But his face used to stop her panicking only now the fear was so big nothing made a difference. She was scared to have children, not to have children, to move house, to not move house but the biggest fear of all – the fear of the ordinary. Life went on and on … Ruby’s on Thursday, fish on Fridays, Bunning’s on Saturdays, roast on Sundays, and so on and forever into the black of infinity.

“Where’s my fish?”

“I thought I’d try something a bit different.”

“What is it?” Keith gingerly put his fork into the unidentified meal, as if it might still be alive.

“It’s Thai beef salad.”

“Salad. For dinner?”

“Yes. Lots of people have it for dinner. It’s Asian.” Susanna smiled. “


“I thought it would be nice to have something other than fish on Friday.” A scream gathered in Susanna’s chest. It felt like unwanted furniture sitting on top of her lungs.

The next morning Keith brought up their identical mugs of tea to bed. He had made them at pottery classes and was very proud of them. Susanna hadn’t the heart to tell him how ugly they were. And heavy. Your arm got a workout just lifting the sodding things.

“Are you happy Keith?” Susanna turned to face her husband. He had such a kind face. She knew she should be grateful to have a caring husband. Some of the girls at the bank, their husbands were rough and treated them badly. Keith treated her with respect and love. Wasn’t that enough?

“Yeah, course I am. I’ve got you and this lovely house. And sooner or later we’ll have little Keith’s and Susanna’s running around.” Susanna didn’t answer. She was imagining her fairy godmother at the end of the bed, dressed in electric purple with arms crossed. She had a cigarette instead of a wand and on closer inspection appeared to be a man in drag. He winked a sparkly eye and dared her to make a silent wish. Susanna closed her eyes and wished to be anywhere but where she was. “You’re not going back to sleep are ya?” Keith looked over at her with a soppy grin pasted across his face. “We’re going into town to buy paint for the spare room.”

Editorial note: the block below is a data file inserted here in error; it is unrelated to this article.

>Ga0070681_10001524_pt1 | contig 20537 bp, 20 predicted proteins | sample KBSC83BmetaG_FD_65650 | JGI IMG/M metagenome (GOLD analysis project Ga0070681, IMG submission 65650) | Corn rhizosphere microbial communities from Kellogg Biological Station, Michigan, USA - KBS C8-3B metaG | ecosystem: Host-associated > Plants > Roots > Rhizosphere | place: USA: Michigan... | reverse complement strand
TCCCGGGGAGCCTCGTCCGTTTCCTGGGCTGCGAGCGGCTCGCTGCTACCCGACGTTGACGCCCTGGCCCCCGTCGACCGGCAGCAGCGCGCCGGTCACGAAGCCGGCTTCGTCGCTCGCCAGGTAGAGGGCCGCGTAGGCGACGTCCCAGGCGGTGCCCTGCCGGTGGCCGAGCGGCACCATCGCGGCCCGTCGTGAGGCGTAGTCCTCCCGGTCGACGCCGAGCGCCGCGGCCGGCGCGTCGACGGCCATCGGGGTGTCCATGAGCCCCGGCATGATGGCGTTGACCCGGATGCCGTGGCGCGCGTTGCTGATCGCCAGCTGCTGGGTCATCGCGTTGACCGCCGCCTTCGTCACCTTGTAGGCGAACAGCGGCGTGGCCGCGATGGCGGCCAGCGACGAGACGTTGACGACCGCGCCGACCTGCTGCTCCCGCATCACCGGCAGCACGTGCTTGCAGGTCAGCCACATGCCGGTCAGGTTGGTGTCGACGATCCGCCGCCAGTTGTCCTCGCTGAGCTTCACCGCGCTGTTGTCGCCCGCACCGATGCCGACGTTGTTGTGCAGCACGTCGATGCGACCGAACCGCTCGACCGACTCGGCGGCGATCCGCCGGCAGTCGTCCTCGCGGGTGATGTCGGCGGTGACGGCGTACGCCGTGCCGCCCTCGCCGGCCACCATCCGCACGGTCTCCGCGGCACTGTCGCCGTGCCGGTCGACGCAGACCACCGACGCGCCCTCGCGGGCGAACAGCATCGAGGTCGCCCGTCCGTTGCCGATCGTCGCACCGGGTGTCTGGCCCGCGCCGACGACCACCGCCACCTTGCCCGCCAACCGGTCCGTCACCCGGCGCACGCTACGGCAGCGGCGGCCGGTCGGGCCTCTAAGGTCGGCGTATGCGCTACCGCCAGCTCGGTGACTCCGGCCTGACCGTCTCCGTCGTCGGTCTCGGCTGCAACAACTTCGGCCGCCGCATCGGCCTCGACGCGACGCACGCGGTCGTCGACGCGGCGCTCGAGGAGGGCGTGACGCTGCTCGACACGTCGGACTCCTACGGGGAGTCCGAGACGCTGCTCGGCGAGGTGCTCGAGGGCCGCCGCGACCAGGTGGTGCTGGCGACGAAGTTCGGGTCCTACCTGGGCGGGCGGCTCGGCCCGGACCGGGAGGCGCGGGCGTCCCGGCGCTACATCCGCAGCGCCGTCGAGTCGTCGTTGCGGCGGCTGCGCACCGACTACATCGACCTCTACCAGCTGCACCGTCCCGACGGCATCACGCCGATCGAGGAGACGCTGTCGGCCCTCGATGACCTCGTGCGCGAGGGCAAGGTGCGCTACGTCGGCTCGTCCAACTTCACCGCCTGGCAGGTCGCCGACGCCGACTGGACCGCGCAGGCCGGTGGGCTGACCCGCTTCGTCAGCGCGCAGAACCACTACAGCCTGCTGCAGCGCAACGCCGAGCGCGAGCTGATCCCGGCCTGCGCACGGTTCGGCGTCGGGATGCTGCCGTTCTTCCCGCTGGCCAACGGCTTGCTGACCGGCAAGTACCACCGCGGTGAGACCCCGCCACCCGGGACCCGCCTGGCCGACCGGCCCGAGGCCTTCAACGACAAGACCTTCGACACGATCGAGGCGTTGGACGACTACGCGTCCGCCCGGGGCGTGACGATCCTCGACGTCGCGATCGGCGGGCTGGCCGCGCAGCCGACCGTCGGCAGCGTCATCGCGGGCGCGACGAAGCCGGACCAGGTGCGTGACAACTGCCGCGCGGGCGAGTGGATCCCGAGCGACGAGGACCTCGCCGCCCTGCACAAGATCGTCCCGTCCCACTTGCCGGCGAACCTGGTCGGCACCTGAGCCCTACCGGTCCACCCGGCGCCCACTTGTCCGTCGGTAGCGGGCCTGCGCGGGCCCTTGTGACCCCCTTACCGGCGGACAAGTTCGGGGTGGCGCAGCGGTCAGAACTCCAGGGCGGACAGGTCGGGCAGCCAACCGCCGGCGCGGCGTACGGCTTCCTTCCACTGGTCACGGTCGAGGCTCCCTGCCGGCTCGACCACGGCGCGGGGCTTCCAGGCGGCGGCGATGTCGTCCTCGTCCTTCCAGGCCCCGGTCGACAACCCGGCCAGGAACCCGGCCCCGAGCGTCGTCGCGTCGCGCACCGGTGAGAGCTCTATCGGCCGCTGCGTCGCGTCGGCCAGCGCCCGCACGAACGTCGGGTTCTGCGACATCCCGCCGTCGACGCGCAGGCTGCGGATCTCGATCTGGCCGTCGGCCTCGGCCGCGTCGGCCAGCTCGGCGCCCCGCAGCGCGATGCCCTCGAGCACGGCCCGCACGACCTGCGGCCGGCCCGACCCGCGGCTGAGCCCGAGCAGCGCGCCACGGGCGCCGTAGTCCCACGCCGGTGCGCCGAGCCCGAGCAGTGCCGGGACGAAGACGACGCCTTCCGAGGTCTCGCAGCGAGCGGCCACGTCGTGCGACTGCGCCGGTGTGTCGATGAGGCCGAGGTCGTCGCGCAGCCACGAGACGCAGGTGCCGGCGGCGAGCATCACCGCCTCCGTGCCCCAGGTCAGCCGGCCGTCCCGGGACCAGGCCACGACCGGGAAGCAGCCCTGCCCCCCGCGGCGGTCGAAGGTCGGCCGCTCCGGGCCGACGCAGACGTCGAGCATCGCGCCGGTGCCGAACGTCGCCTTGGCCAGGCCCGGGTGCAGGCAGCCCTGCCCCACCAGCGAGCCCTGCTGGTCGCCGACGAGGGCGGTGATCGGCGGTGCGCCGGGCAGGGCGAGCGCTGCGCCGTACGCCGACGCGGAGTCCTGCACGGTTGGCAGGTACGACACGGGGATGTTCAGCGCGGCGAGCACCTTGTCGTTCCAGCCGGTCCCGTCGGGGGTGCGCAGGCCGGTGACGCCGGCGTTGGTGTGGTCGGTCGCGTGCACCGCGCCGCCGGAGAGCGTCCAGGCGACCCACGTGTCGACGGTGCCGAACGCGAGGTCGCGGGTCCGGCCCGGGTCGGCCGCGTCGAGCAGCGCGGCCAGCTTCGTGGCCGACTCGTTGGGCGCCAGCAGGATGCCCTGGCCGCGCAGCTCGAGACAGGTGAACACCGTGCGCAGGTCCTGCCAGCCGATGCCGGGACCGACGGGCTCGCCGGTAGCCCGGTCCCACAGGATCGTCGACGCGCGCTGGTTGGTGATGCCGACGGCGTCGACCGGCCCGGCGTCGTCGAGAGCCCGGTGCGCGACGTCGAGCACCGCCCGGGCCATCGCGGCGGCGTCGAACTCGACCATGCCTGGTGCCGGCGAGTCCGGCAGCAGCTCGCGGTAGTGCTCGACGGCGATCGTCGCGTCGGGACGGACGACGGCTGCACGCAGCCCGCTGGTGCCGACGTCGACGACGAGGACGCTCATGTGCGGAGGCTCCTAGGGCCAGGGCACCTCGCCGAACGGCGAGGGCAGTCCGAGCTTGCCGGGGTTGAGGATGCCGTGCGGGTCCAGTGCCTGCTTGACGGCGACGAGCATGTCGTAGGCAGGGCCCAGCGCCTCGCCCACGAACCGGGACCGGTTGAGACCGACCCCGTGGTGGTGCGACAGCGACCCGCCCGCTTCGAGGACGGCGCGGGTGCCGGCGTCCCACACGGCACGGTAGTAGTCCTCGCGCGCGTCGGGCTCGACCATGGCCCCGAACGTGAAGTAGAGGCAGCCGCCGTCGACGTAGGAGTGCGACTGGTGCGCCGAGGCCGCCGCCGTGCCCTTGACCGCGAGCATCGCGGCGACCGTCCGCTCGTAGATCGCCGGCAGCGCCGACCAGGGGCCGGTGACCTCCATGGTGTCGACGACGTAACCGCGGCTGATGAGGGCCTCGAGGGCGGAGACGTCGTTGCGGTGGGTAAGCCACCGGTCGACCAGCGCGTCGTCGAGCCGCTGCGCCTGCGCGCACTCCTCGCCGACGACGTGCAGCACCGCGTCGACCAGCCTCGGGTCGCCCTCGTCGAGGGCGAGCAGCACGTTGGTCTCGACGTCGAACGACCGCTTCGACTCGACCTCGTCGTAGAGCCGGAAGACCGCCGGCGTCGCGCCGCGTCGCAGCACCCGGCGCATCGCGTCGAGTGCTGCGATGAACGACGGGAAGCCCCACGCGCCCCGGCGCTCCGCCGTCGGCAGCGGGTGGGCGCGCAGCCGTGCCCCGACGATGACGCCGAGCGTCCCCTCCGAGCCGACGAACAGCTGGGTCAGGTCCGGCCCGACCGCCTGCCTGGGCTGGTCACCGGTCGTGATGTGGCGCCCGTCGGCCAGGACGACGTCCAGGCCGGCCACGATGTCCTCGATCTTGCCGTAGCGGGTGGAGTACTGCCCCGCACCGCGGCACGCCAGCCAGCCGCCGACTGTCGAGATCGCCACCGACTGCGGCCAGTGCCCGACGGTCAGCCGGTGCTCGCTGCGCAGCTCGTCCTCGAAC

“Do I have to go, Keith? I’m not feeling too great.”

“Course you do! I’m colour blind. Remember what happened last time I picked paint for the lounge room?”

“Yes, Keith.”

“You wanted eau de nil and I got beige!”

Susanna threw her bag across her shoulder as she pushed the glass door of the bank as she left work for the day.

“Hey, hang on a minute.” Donna teetered on her stilettos as she made a grab for the door. “Sorry to make you wait. I had to go for a wee. Given up on me had ya?” Susanna could see Donna had reapplied Magenta Dream to her lips. Somehow she got away with it. It made Susanna look like an extra from a disco movie, probably one on roller skates.

“Yeah. Concentrating on what I was gonna do Keith for his dinner.”

“Sod Keith. Come for a drink with me.” Donna stopped and got her compact out to study her lips again. She flicked her hair, closed the compact and faced Susanna. “Well?”

“No. I can’t.”

“Yes you can. You’ve been right miserable all week. A G&T will cheer you up.” Susanna hesitated. “Oh, come on. It won’t kill you!”

They went to Pepe’s Bar on Central and sat on the high velvet covered stools with chrome legs. Susanna felt glamorous, gin and tonic in one hand, dangling her own legs. “So what did you get up to at the weekend?”

“Oh, decorating. The spare room wanted doing.”